Intersections: Gender and Sexuality in Asia and the Pacific
Issue 37, March 2015

Christine R. Yano

Airborne Dreams:
'Nisei' Stewardesses
and Pan American World Airways

Durham and London: Duke University Press, 2011
ISBN 0822348500, xv + 181 pp.

reviewed by Rebecca Farber

  1. Between 1955 and 1972, Pan Am World Airways hired women of Asian ancestry (mostly second generation Japanese American) whom they called 'Nisei.' In Airborne Dreams: 'Nisei' Stewardesses and Pan American World Airways, Christine R. Yano shows how Japanese immigrant, or 'Nisei,' stewardesses represented Pan Am's globalised corporate achievement in forging new cultural, geographic and symbolic boundaries during the Jet Age. Yano is deliberate in terminology, careful to use 'Nisei' in quotations to demonstrate its cultural and historical constructedness rather than taking for granted its fixed identity. Yano conceptualises Pan Am as a frontier that conquered national boundaries and built a cosmopolitan image of global dominance by deliberately using 'Nisei' women as key symbols in their workforce. In this book, Yano has woven together archival research, personal interviews and sociocultural analysis to demonstrate how Pan Am's corporate practices in hiring and training 'Nisei' women enacted a soft form of empire-building, while also shaping the lives and dreams of the women.
  2. Yano builds on the concept of frontier to elucidate how 'Nisei' flight attendants helped Pan Am project 'an American vision of progress, growth, and empire' (p. 5). 'Nisei' women were trained to learn the Japanese language and nonverbal Japanese social relations, appealing to the airline's Japanese clientele. They became instrumental to Pan Am's global image because of their performance of Japanese identity and upper-middle-class habits, serving as the 'Oriental face' of the airline (p. 63). Pan Am's corporate practices constructed 'Nisei' women as 'domesticated, model-minority exotics,' as their foreignness was simultaneously overcome through corporate training and practices (p. 73).
  3. The work and identity formation of 'Nisei' stewardesses was imbued with hierarchies of race, gender, class, sexuality and nation. This includes the image of the geisha, which falsely represents the Asian woman as subservient. Yano argues: 'Gender and racial stereotypes reinforce one another in the 'Nisei' stewardess, the loyal, empathetic, sincere, industrious, uncomplaining workhorse of in-flight hostess duties' (p. 106). In addition to class and gender norms, Yano describes how Pan Am trained 'Nisei' women to serve as 'homemakers,' embodying heterosexual ideals (p. 137).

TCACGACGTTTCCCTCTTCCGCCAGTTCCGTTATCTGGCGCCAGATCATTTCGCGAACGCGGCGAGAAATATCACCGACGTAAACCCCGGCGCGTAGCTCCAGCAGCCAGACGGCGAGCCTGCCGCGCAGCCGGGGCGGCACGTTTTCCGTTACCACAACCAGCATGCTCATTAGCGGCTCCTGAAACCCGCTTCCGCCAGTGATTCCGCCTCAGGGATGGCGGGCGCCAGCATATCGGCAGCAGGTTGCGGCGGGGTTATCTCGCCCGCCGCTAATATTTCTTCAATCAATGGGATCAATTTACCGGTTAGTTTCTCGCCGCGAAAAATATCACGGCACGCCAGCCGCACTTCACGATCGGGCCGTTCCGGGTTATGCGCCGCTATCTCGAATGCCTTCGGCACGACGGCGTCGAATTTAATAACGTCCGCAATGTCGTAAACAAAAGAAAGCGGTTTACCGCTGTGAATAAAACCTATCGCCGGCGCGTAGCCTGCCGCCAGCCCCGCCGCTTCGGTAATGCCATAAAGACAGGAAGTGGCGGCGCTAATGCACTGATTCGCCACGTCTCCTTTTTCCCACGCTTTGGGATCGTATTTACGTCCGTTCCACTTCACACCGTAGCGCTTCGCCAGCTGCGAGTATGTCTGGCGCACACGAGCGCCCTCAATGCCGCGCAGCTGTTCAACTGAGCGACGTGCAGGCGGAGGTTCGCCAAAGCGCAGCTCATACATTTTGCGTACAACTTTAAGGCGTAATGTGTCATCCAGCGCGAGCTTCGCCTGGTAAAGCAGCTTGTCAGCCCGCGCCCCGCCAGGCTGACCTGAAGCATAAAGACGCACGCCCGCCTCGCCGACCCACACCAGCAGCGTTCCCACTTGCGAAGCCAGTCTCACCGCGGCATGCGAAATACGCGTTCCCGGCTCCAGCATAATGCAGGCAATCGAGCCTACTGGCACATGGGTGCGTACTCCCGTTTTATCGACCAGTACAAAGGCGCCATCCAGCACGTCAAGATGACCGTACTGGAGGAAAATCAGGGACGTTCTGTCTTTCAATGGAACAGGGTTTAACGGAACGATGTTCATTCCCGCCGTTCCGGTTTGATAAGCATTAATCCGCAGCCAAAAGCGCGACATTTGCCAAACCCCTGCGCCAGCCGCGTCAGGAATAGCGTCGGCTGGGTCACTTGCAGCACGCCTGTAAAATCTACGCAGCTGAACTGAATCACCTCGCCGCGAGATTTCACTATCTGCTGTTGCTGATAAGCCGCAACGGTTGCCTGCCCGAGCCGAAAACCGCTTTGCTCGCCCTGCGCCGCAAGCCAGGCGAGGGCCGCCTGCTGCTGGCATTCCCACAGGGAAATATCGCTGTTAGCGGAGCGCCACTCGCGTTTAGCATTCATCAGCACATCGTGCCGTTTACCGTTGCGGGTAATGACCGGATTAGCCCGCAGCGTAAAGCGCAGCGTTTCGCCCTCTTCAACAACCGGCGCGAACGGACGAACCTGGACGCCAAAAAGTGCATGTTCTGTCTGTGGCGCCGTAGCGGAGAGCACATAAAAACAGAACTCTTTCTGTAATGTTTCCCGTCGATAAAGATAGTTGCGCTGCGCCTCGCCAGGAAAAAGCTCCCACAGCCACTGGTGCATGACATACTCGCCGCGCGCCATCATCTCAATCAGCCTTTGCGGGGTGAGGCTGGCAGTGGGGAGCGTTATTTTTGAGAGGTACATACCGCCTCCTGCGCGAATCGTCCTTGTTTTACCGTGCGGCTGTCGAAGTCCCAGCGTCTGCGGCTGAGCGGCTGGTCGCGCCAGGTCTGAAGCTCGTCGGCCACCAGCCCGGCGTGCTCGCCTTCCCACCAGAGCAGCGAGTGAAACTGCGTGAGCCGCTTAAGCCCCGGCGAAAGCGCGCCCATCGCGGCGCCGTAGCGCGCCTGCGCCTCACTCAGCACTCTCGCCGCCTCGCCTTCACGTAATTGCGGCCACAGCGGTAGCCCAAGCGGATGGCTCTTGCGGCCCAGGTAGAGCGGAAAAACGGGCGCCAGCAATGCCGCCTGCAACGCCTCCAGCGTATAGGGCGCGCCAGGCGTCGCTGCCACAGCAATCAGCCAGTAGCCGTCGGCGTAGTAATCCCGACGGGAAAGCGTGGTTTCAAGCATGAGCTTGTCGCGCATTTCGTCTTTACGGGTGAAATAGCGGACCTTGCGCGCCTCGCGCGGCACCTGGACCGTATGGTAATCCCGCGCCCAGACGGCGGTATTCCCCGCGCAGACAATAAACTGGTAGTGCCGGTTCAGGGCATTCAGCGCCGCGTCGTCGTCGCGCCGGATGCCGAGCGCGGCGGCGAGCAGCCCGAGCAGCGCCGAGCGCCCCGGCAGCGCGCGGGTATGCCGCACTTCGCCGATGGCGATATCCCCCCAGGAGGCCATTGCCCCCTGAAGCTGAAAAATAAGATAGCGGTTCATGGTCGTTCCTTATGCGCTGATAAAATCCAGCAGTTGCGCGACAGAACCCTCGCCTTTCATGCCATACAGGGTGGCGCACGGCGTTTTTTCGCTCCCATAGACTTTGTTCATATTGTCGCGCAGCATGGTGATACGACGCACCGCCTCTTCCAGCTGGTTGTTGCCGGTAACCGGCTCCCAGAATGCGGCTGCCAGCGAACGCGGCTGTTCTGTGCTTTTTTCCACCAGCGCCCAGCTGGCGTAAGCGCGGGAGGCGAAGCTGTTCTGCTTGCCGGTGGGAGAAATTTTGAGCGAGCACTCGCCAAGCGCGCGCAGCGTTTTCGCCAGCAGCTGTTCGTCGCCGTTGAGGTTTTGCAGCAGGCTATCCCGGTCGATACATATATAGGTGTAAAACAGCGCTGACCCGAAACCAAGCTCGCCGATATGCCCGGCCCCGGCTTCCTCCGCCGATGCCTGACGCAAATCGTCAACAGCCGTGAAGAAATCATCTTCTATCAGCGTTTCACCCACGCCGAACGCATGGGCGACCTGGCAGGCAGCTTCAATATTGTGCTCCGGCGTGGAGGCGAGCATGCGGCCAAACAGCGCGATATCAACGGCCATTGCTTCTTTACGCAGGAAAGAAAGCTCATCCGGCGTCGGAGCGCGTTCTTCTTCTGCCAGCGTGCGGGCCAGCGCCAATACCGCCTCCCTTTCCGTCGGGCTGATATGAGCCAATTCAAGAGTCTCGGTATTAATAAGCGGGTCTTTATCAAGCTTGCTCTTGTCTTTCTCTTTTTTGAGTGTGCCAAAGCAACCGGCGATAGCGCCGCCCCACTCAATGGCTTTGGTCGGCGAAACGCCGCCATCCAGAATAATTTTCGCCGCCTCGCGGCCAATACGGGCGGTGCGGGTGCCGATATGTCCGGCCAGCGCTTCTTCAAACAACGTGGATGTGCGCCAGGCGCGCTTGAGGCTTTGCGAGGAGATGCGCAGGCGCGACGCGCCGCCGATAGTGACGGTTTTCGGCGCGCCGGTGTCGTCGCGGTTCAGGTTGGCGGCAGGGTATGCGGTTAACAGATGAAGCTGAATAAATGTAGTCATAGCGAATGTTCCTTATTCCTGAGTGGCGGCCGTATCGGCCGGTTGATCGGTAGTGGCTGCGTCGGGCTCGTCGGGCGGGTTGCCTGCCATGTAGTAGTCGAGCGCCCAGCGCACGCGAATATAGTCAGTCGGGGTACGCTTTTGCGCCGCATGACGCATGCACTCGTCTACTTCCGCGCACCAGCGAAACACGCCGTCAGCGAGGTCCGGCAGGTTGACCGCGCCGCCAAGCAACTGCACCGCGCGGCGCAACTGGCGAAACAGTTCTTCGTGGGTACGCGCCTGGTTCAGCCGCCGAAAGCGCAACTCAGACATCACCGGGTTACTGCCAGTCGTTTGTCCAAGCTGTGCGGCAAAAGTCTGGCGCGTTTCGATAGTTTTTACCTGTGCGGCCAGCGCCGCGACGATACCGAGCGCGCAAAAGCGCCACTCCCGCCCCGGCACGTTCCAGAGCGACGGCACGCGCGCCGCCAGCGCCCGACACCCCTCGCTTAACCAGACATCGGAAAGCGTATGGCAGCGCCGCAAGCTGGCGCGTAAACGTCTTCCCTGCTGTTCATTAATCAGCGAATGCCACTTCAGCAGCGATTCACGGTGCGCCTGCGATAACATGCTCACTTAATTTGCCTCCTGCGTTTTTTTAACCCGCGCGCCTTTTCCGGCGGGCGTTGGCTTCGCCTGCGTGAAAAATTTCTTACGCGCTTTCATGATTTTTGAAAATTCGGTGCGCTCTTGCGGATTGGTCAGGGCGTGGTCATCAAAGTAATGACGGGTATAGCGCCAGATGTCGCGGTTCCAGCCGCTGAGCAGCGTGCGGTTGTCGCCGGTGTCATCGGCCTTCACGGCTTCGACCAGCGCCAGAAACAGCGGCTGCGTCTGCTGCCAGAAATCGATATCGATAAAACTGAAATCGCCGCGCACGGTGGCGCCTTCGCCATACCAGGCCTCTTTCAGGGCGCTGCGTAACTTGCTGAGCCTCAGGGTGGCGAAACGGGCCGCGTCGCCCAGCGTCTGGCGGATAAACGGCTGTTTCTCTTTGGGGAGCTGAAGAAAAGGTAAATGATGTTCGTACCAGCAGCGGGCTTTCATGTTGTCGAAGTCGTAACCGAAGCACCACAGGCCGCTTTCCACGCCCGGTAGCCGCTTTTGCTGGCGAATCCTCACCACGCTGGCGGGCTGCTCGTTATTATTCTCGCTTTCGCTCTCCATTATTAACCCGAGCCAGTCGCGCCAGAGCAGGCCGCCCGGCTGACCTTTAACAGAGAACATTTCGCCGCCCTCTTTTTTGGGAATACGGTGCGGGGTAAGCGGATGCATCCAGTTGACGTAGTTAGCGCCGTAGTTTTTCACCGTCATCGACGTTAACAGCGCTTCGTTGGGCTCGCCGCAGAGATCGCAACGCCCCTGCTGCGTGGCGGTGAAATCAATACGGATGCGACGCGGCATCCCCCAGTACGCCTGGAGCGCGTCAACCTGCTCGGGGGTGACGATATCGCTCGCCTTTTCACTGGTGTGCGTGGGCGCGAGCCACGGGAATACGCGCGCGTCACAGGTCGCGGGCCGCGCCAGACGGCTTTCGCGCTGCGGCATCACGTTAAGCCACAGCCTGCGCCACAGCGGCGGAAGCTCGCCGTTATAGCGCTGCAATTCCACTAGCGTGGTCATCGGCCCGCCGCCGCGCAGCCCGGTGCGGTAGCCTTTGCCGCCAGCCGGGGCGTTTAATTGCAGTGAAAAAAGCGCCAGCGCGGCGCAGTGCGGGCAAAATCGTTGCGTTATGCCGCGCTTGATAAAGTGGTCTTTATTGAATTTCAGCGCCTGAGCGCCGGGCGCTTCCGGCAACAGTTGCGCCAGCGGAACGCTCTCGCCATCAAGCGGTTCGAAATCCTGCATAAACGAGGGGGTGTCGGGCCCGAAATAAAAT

4. Pan Am flaunted its 'pioneering efforts in both technological and human engineering,' using the 'Nisei' stewardesses as symbols of its corporate and cultural dominance (p. 39). Company speeches and pamphlets reveal how Pan Am incorporated frontier idioms to brand the company, with the acculturation of 'Nisei' stewardesses standing in for Pan Am's global dominance. News reports also highlighted 'Nisei' stewardesses' transformation from 'east to west,' featuring before-and-after images of the women in kimonos and Pan Am uniforms. 'Nisei' stewardesses were thus a 'corporate and national spectacle' that represented the exoticism of air travel and the conquering of culture (p. 41).
  5. In a nuanced weaving of micro and macro analyses, Yano describes how Pan Am's corporate practices shaped 'Nisei' stewardesses' bodies and subjectivities against the political backdrop of US globalism post-World War II. In a chapter entitled 'Becoming Pan Am: Bodies, Emotions, Subjectivity,' Yano details how Pan Am regulated 'Nisei' stewardesses' bodies and psyches within the context of Japanese American acculturation. For instance, the company's grooming guide for trainees suggested 'hand slimnastics,' or exercises to increase circulation and wrist flexibility, as Yano argues that hands were 'windows into social class,' (p. 132). Pan Am also regulated stewardesses' weight as part of job performance evaluations, with the girdle being a vital component of the Pan Am uniform. Throughout the analysis, Yano includes quotes from 'Nisei' flight attendants who offer their perspectives on what it meant to 'become' Pan Am.